20th Mar2017

Chicken or Beef: Nicki and Remy

by admin

Does my womanhood take away my right not to like you?

Remy Ma Nicki Minaj

Following the flurry of commentary around this beef and how Remy was wrong for ‘slut shaming’ Nicki Minaj and vice versa, I am left with one question: Does the fact that I am a feminist strip me of my right not to like you because you are also a black woman? Yes, we are all women and yes, we need to uplift each other and reconstruct the patriarchy thrusted upon us. However, some things should be taken at face value. Nicki and Remy, have got nothing to do with me and my struggles as a black woman.

Remy’s personal and professional views on Nicki Minaj have nothing to do with women in general. The idea that all feminists, or all women for that matter, ought to get along is one that I find highly ironic considering that all of us know people, men and women, we don’t like. We might share the same values but if I don’t like your behaviour and I feel like you need to get checked, why not? This is hip hop; tracks and whatever is said on them ought to be viewed in that context. The patriarchy that we are trying to prevent is the patriarchy that you are perpetuating by not allowing these women to openly challenge, and destroy their direct line of competition. The release of ShEther, is a play on one of the most famous beefs in hip hop- between the New York giants, Nas and Jay-Z who later settled their difference after many fights, war of words, and the release of Ether by Nas. It is with this in mind, I feel people should listen to Nicki and Remy, the battle between two New York giants, going at it. In my opinion, their gender has no bearing in their lyricism. It is fun and it is what hip hop is all about.

I know some might be thinking that if this is a pure hip hop battle, why post it on social media, and why the release of intimate information by both parties.  Well in response to that I say that all is fair in Love and Hip Hop. It is a battle and it is not going to be pretty, something must get beaten, besides their make-up. Dirt was dug and mud was slung from both sides, some more than others, but that is the nature of the game. Only the best will survive: it is eat or be eaten, killed or be Nicki’d. For every punch that was thrown in ShEther, there was a comeback in No Frauds. Where Remy referred to Nicki’s surgery, Nicki did the same. When Remy came for Nicki’s brother, Nicki came for Remy’s children. It was blow for blow, grimy and ruthless on both sides and this brings me to my point; Remy does not like Nicki, Nicki doesn’t care, and the audience is entertained.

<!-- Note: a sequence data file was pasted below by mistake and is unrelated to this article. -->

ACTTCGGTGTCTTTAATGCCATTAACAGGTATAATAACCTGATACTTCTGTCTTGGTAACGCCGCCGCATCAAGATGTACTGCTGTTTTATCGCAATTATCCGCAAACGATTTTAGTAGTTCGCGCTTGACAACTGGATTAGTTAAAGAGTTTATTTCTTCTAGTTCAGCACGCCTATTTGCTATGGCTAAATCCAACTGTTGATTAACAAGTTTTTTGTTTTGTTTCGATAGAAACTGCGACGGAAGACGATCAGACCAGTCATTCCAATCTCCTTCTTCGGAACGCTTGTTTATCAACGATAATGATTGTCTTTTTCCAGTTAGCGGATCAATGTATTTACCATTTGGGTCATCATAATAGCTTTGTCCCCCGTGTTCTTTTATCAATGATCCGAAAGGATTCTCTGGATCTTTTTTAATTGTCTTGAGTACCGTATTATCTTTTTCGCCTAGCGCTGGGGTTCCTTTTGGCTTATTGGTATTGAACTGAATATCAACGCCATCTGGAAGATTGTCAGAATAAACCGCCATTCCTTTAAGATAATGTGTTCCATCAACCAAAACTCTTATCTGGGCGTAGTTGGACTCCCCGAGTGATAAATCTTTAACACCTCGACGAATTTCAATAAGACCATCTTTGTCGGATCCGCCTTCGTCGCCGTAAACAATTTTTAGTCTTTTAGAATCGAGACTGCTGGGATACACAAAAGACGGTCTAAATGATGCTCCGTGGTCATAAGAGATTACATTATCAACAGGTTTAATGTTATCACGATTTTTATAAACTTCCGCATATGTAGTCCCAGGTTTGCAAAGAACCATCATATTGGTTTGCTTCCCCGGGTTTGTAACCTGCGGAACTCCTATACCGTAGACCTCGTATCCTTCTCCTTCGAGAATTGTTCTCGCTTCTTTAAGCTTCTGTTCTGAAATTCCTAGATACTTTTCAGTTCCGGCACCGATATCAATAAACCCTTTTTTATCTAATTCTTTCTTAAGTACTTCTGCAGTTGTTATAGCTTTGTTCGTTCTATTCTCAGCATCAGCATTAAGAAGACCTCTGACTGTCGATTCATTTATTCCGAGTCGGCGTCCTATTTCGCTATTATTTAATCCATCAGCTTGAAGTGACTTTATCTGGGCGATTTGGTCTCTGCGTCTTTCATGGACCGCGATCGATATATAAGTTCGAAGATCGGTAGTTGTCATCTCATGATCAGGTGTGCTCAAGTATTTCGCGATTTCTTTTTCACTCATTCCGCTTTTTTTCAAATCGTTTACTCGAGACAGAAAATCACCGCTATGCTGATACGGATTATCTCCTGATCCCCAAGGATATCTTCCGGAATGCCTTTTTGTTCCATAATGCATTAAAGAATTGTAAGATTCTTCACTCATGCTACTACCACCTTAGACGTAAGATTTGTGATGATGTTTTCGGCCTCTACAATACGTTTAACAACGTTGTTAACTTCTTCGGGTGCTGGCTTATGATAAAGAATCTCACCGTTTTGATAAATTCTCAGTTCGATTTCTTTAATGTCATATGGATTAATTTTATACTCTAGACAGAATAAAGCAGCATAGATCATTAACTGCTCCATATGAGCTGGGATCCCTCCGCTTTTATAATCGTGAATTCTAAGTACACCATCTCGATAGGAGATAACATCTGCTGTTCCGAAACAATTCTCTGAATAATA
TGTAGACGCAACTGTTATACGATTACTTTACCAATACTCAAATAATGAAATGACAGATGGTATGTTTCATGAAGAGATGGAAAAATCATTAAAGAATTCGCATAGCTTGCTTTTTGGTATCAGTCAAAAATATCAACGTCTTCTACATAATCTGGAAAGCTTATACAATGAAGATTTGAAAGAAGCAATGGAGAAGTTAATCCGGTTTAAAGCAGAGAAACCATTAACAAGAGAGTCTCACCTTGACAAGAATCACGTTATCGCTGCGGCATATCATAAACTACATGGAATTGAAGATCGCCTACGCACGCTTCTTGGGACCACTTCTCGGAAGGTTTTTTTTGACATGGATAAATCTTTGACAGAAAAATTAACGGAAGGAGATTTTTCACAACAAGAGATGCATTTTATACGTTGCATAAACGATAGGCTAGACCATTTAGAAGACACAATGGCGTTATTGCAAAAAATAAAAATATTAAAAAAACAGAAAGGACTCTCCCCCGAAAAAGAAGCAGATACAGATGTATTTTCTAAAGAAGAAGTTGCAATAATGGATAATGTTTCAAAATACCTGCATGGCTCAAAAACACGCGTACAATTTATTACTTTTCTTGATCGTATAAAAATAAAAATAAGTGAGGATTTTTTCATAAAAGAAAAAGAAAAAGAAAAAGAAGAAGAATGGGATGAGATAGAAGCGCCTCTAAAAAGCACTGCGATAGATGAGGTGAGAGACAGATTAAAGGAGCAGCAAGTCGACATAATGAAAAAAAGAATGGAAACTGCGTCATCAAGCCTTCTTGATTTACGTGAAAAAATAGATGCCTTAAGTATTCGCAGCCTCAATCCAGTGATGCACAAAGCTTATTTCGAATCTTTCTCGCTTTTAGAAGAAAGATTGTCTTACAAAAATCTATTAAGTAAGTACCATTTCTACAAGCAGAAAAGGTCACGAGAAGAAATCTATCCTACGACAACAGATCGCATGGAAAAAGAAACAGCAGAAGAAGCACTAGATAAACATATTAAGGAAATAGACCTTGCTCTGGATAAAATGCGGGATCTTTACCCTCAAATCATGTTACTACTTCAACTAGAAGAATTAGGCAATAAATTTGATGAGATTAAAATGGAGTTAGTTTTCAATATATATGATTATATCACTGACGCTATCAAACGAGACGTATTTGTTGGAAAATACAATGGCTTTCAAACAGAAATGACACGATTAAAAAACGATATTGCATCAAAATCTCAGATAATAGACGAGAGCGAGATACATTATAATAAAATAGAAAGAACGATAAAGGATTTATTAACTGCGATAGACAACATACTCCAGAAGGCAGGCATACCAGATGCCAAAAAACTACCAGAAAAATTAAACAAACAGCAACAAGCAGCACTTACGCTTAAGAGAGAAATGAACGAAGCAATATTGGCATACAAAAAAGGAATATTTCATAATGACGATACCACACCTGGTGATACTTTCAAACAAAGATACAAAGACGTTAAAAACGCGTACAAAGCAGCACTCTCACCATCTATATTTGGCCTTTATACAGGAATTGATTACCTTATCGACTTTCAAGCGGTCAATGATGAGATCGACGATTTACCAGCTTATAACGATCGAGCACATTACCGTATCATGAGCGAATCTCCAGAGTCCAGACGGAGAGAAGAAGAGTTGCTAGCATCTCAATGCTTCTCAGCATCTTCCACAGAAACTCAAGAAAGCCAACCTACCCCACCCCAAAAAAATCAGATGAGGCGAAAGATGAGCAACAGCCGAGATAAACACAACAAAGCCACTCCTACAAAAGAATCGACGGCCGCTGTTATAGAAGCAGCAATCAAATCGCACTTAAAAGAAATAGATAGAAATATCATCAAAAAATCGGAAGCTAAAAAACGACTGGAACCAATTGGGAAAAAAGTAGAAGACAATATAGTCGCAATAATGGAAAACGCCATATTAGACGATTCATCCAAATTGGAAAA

This is all that there is to it. To assume that empowering females in all spaces relinquishes my right not to like you is not only patriarchal but it’s a bit naive. As feminists, we are not in the position to judge every situation based on gender under the assumption that all females who believe in a free, equal and non-sexist world need to love and support each other at all times. It is in cases like these where I think that we should truly consider what feminism means not only as a movement but for all women; Black, White, Asian, Indian, Mexican, Latin, and all other shades of womanhood. If these two rappers weren’t female, would there be so much fuss about what was said and how they said it, and would we even be discussing how objectified and disrespected the females in their lives must be feeling. Equality and justice are not the same things and as feminists we need to ask ourselves as to whether we are fighting for equality or Justice? These are all important questions that we need to address however, in a hip hop battle, I find it more helpful to ask: Who won? Who came out on top? In this case, who was the better rapper?


09th May2016

The Positioning of Women in the Rap Industry or Hip Hop Culture

by admin

Hip hop has a very deep rooted and highly defined culture which defines its identity. If you try to stand apart from the rest you are automatically rejected because of your not appealing to the larger market.  Brands oftentimes struggle with the idea of working with someone who is not going to bring in the big bucks.

We’ve had a couple of conscious artists in this life time to grace us with their lyricism and conscious message but their careers are usually short lived. This is because the demand for their music is apparently not that high enough and the people in decision making positions are driven by the business making side of creativity. This makes it difficult for artists with something positive or something that has a powerful message to gain wider recognition in the mainstream music industry. We regard talent and hard work as being essential to a successful career. Those two elements may get your foot through the door but considering the business-side of the music industry, as well as being able to reinvent yourself, are also essential for having longevity. Creating great music is of course crucial to the winning formula.